The U.S. Dollar has been holding up quite nicely during this credit crisis. In fact, it rallied significantly from deeply oversold levels against the Euro and British Pound (remember Dollar-Euro at 1.60 and Dollar-Pound at 2.10?). However, America has a number of structural problems which will inhibit further appreciation. Moreover, former buyers of U.S. Treasuries in the Middle East and Asia are going to have domestic economic worries of their own very shortly and will not be supporting U.S. assets. This means that the Dollar will be a weak currency in the not too distant future.
Let’s address the structural weaknesses of the United States. The first issue is savings. As the Anglo-Saxon countries of Australia, Canada, New Zealand, the U.K. and the U.S. prospered in the 1990s and earlier this decade, their savings rates dropped precipitously. In the U.S., we saw a drop from 7% at the beginning of the 1990s to near zero before the credit crunch hit in earnest.
As a result, the U.S. has run a massive current account deficit, borrowing money from abroad in order to maintain adequate levels of investment at home. In essence, Americans were selling off pieces of the country to finance their spending. This is akin to an addict selling furniture to fuel his habit. In 2005 and 2006, this deficit was as high as 7.5% of GDP.
In the meantime, all of this deficit spending was financed by debt. Debt to GDP levels have reached unprecedented levels: 341% Total U.S. Debt to GDP, 98% Household Debt to GDP, 133% Household Debt to Annual Disposable Personal Income, 115% Financial Sector Debt to GDP — all as of Q2 2008.
While debt levels could continue to rise during good times, the present financial crisis has caused massive credit writedowns at U.S. financial institutions, restricting their capital and ability to lend. Debt levels will contract.
Now, the U.S. could try to shift the burden of borrowing onto the federal government to cushion the downturn this deleveraging will cause. And it will do so in part as Federal Government deficits are expected to reach into the trillions in the coming years. However,the U.S. will be greatly constrained by events in the Middle East and China in particular — major U.S. creditors. Both China and Middle Eastern countries will have large domestic economic concerns with which to contend. I anticipate they will pull back on their purchases of U.S> assets, as a result.
In the Middle East, the economy boomed as oil rose from $10 a barrel to $147. However, oil has recently come crashing down to $50 a barrel. This is happening in the midst of an enormous property crash in places like Dubai (see source articles below). Most oil-exporting Middle Eastern nations have a experienced a population explosion of late and this puts enormous pressure on government to create jobs and economic growth. With oil prices and property prices falling, there will be a hard landing in these countries. They will not spend their money buying U.S. Treasuries or agency paper in such a predicament.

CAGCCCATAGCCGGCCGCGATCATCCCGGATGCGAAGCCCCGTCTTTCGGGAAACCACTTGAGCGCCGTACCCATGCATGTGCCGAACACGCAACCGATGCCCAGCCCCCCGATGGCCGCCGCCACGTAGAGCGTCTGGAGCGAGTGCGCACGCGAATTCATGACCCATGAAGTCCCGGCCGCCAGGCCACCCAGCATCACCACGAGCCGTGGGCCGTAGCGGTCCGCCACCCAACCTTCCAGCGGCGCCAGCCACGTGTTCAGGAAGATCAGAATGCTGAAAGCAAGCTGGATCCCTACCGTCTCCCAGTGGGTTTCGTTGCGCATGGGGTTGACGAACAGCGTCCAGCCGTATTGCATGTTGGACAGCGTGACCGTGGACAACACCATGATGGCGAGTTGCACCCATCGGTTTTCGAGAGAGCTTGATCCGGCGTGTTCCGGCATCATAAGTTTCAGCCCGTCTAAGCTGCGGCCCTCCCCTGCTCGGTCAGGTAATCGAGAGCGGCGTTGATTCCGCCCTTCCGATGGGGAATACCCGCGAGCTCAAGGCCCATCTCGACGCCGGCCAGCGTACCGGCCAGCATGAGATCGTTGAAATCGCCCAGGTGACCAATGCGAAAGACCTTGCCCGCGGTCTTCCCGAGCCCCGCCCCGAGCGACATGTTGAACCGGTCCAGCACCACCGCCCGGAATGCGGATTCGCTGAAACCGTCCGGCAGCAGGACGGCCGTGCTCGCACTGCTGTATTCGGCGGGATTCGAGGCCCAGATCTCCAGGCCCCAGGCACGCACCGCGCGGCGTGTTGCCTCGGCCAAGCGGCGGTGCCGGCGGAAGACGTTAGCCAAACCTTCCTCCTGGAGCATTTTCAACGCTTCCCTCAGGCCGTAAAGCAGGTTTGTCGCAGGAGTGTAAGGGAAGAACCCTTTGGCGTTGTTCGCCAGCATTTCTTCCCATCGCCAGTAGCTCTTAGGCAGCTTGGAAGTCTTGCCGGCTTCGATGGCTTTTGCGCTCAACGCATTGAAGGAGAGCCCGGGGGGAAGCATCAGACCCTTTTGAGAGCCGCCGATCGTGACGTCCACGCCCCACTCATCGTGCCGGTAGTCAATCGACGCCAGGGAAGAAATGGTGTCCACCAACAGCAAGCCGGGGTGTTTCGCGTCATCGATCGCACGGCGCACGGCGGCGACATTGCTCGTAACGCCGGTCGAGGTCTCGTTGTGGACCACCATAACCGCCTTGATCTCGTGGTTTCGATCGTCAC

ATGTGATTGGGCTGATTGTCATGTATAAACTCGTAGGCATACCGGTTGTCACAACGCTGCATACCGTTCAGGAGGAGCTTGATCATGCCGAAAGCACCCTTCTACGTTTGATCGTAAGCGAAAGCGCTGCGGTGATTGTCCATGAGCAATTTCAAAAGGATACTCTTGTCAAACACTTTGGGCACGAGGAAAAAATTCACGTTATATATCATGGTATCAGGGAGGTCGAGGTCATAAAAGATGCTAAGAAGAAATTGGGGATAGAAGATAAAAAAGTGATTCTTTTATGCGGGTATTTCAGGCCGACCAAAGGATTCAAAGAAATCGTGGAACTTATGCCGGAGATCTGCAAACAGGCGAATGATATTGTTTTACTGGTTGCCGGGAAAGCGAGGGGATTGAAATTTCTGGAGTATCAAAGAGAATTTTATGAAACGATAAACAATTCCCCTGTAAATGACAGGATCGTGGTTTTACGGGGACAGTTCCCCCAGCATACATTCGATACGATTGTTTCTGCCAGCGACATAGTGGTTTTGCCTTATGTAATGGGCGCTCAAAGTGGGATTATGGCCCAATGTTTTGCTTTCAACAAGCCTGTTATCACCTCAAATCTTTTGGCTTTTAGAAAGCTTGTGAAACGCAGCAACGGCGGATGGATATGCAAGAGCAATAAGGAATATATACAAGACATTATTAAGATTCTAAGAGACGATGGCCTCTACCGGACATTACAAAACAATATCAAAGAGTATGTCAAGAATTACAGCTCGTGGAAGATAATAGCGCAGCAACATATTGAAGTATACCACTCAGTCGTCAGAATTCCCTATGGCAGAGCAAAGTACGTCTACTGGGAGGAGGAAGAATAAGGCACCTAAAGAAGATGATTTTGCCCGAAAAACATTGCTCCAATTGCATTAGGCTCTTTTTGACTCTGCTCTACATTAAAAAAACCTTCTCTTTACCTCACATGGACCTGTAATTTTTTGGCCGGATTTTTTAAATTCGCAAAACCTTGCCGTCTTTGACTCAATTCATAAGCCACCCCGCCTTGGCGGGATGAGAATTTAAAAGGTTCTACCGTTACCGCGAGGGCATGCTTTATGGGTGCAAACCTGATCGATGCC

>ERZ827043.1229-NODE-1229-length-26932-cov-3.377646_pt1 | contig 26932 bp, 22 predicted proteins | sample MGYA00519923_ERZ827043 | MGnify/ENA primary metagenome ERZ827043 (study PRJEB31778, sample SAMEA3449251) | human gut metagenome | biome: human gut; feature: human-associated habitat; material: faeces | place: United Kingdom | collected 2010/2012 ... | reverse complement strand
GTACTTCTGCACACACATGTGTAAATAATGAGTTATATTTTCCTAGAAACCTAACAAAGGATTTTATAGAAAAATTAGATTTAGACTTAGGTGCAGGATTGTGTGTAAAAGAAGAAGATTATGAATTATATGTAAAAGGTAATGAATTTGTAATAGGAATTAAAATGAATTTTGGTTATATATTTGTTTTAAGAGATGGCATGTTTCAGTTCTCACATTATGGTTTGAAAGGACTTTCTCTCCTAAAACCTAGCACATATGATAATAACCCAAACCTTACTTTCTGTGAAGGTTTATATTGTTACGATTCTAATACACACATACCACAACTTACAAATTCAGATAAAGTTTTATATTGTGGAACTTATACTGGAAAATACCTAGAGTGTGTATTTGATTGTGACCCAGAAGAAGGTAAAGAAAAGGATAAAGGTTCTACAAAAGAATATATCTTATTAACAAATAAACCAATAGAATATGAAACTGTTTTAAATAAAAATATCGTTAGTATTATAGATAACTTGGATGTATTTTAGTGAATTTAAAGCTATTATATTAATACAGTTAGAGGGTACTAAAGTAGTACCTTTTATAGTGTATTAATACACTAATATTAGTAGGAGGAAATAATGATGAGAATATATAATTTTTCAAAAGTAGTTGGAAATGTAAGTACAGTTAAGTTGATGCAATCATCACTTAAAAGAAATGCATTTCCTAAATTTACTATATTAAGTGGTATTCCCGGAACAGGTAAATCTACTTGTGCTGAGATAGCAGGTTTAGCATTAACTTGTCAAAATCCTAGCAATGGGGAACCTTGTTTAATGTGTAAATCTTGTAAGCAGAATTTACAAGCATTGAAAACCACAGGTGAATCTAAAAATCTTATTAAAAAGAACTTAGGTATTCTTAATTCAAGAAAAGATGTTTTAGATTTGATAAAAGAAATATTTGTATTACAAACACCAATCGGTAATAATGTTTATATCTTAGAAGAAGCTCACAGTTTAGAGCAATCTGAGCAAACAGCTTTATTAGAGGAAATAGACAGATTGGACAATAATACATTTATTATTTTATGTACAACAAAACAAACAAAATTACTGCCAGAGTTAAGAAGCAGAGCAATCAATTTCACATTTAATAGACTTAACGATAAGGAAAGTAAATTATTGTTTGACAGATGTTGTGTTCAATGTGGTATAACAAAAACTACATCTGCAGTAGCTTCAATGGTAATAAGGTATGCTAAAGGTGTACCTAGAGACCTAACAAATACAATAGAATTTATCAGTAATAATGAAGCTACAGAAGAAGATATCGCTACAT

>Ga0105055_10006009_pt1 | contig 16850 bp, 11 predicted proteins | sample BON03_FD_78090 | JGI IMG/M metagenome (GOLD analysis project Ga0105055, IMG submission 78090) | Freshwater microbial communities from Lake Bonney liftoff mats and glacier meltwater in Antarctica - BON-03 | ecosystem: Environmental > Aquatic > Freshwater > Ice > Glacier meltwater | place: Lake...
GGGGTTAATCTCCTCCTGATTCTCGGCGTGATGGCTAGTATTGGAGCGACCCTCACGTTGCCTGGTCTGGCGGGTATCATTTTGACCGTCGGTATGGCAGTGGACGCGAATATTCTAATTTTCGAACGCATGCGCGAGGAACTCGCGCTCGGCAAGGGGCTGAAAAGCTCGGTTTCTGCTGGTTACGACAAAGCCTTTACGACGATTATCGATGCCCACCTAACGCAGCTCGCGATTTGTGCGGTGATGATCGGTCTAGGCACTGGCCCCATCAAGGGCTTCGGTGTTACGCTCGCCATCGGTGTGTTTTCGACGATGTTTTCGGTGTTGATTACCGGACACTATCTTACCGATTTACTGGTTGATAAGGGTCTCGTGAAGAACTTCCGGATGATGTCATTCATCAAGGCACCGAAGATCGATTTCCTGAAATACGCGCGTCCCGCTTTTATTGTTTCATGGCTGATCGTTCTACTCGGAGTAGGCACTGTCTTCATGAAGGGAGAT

Then, you have China, America’s largest creditor. China is seeing its manufacturing sector implode and a very serious stock market and housing crash. The situation there is much worse than we are led to believe as the Chinese have recently lowered interest rates considerably, have started large domestic stimulus packages and have even tried to depreciate their currency. Again, one should anticipate a much lower appetite for U.S. assets going forward.
Where does that leave the U.S.? To my mind, it leaves the U.S. in a situation where inflation will be the preferred mechanism to reduce the real burden of its mountain-like debt load. This is dollar bearish. Moreover, even if the U.S. cannot or does not inflate, the structural problems I have already run down will inhibit growth over the medium-term in the U.S. This too is dollar bearish.
The U.S. Dollar is riding high right now in part due to weakness abroad. However, as recessionary events start to play out, it will become more evident that the U.S. is structurally weak and that is when the Dollar will lose favor.
Sources Dubai: Has the bubble burst? – The Economist Dubai shares hit despite promises – BBC News Heavily in Debt, Dubai Calls in the Bankers – Deal Book Could China be depreciating? – FT Alphaville Economic nationalism and the USD – FT Alphaville China factory output down sharply – BBC News China’s $586bn boost for own economy may have done the whole world a favour – Independent Ireland China tops US govt foreign creditor list – Sydney Morning Herald China Property Slump Threatens Global Economy as Growth Slows – Bloomberg Flow of Funds Data – Federal Reserve Board
Originally published at Credit Writedowns and reproduced here with the author’s permission.